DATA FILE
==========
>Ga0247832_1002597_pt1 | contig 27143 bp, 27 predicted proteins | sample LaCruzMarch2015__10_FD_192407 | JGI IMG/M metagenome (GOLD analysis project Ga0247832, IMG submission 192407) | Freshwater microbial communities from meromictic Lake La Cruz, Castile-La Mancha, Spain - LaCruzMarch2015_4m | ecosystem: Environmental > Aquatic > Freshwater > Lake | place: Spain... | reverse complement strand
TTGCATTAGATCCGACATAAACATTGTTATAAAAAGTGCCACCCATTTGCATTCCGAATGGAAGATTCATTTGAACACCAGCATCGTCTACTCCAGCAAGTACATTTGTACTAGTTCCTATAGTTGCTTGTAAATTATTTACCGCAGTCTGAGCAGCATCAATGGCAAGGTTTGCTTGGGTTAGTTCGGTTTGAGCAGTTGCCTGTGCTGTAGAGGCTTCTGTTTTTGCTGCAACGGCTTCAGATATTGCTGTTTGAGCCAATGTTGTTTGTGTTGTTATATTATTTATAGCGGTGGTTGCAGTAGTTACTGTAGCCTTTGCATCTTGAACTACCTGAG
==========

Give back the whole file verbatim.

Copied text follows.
>Ga0247832_1002597_pt1 | contig 27143 bp, 27 predicted proteins | sample LaCruzMarch2015__10_FD_192407 | JGI IMG/M metagenome (GOLD analysis project Ga0247832, IMG submission 192407) | Freshwater microbial communities from meromictic Lake La Cruz, Castile-La Mancha, Spain - LaCruzMarch2015_4m | ecosystem: Environmental > Aquatic > Freshwater > Lake | place: Spain... | reverse complement strand
TTGCATTAGATCCGACATAAACATTGTTATAAAAAGTGCCACCCATTTGCATTCCGAATGGAAGATTCATTTGAACACCAGCATCGTCTACTCCAGCAAGTACATTTGTACTAGTTCCTATAGTTGCTTGTAAATTATTTACCGCAGTCTGAGCAGCATCAATGGCAAGGTTTGCTTGGGTTAGTTCGGTTTGAGCAGTTGCCTGTGCTGTAGAGGCTTCTGTTTTTGCTGCAACGGCTTCAGATATTGCTGTTTGAGCCAATGTTGTTTGTGTTGTTATATTATTTATAGCGGTGGTTGCAGTAGTTACTGTAGCCTTTGCATCTTGAACTACCTGAG